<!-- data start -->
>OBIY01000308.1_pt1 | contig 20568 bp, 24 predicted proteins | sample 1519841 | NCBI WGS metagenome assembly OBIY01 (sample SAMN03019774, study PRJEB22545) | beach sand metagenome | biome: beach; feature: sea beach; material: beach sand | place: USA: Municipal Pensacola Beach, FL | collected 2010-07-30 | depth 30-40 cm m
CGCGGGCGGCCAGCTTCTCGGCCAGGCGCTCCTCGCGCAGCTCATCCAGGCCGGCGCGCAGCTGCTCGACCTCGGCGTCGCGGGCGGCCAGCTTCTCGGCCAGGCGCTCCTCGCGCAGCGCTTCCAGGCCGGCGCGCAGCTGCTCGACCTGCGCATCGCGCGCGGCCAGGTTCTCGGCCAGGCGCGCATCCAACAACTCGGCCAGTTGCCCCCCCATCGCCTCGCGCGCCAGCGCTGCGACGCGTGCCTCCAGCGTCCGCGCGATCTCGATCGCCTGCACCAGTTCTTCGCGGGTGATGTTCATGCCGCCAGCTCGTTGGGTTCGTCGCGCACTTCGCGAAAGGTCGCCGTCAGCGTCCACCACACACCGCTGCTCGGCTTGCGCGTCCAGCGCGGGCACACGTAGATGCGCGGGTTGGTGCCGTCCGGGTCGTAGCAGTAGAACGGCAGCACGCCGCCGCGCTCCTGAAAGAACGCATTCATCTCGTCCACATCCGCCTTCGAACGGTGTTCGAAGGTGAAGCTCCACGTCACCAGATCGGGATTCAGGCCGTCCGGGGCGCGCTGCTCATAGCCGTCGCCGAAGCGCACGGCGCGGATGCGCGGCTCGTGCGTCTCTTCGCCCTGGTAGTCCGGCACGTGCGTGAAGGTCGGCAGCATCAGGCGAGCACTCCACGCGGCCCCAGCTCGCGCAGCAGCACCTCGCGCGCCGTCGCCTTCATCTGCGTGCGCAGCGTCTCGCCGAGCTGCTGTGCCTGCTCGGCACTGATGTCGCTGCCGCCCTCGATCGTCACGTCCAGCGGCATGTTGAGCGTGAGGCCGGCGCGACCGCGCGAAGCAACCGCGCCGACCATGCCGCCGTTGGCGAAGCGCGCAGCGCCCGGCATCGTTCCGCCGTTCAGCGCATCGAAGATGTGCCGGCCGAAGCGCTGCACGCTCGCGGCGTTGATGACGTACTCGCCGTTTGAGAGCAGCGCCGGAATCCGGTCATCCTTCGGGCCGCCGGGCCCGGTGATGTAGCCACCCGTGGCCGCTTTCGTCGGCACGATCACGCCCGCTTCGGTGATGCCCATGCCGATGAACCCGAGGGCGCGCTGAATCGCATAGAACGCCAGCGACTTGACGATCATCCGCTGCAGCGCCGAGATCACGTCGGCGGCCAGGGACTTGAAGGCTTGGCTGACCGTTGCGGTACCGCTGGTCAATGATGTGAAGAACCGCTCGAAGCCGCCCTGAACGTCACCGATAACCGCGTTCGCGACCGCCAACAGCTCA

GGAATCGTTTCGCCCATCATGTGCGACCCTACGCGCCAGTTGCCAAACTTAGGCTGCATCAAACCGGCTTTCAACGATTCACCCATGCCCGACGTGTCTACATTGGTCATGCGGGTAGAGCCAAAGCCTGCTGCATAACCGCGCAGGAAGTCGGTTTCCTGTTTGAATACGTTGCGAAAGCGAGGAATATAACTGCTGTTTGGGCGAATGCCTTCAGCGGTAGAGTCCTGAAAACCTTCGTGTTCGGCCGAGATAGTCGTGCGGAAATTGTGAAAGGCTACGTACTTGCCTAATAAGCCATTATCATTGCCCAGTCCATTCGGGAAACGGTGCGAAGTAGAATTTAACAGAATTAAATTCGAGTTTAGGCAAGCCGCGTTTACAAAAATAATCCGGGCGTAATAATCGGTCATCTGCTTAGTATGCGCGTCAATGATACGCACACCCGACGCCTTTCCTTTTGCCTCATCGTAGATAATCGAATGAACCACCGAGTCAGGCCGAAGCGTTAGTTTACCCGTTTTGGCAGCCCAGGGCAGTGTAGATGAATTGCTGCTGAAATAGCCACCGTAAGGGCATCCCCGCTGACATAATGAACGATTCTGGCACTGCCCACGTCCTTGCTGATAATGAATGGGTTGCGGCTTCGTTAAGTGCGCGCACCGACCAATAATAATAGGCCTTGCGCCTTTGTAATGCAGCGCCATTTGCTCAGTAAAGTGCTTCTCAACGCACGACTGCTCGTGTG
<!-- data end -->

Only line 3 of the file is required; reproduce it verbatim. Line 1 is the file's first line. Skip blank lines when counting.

GGAATCGTTTCGCCCATCATGTGCGACCCTACGCGCCAGTTGCCAAACTTAGGCTGCATCAAACCGGCTTTCAACGATTCACCCATGCCCGACGTGTCTACATTGGTCATGCGGGTAGAGCCAAAGCCTGCTGCATAACCGCGCAGGAAGTCGGTTTCCTGTTTGAATACGTTGCGAAAGCGAGGAATATAACTGCTGTTTGGGCGAATGCCTTCAGCGGTAGAGTCCTGAAAACCTTCGTGTTCGGCCGAGATAGTCGTGCGGAAATTGTGAAAGGCTACGTACTTGCCTAATAAGCCATTATCATTGCCCAGTCCATTCGGGAAACGGTGCGAAGTAGAATTTAACAGAATTAAATTCGAGTTTAGGCAAGCCGCGTTTACAAAAATAATCCGGGCGTAATAATCGGTCATCTGCTTAGTATGCGCGTCAATGATACGCACACCCGACGCCTTTCCTTTTGCCTCATCGTAGATAATCGAATGAACCACCGAGTCAGGCCGAAGCGTTAGTTTACCCGTTTTGGCAGCCCAGGGCAGTGTAGATGAATTGCTGCTGAAATAGCCACCGTAAGGGCATCCCCGCTGACATAATGAACGATTCTGGCACTGCCCACGTCCTTGCTGATAATGAATGGGTTGCGGCTTCGTTAAGTGCGCGCACCGACCAATAATAATAGGCCTTGCGCCTTTGTAATGCAGCGCCATTTGCTCAGTAAAGTGCTTCTCAACGCACGACTGCTCGTGTG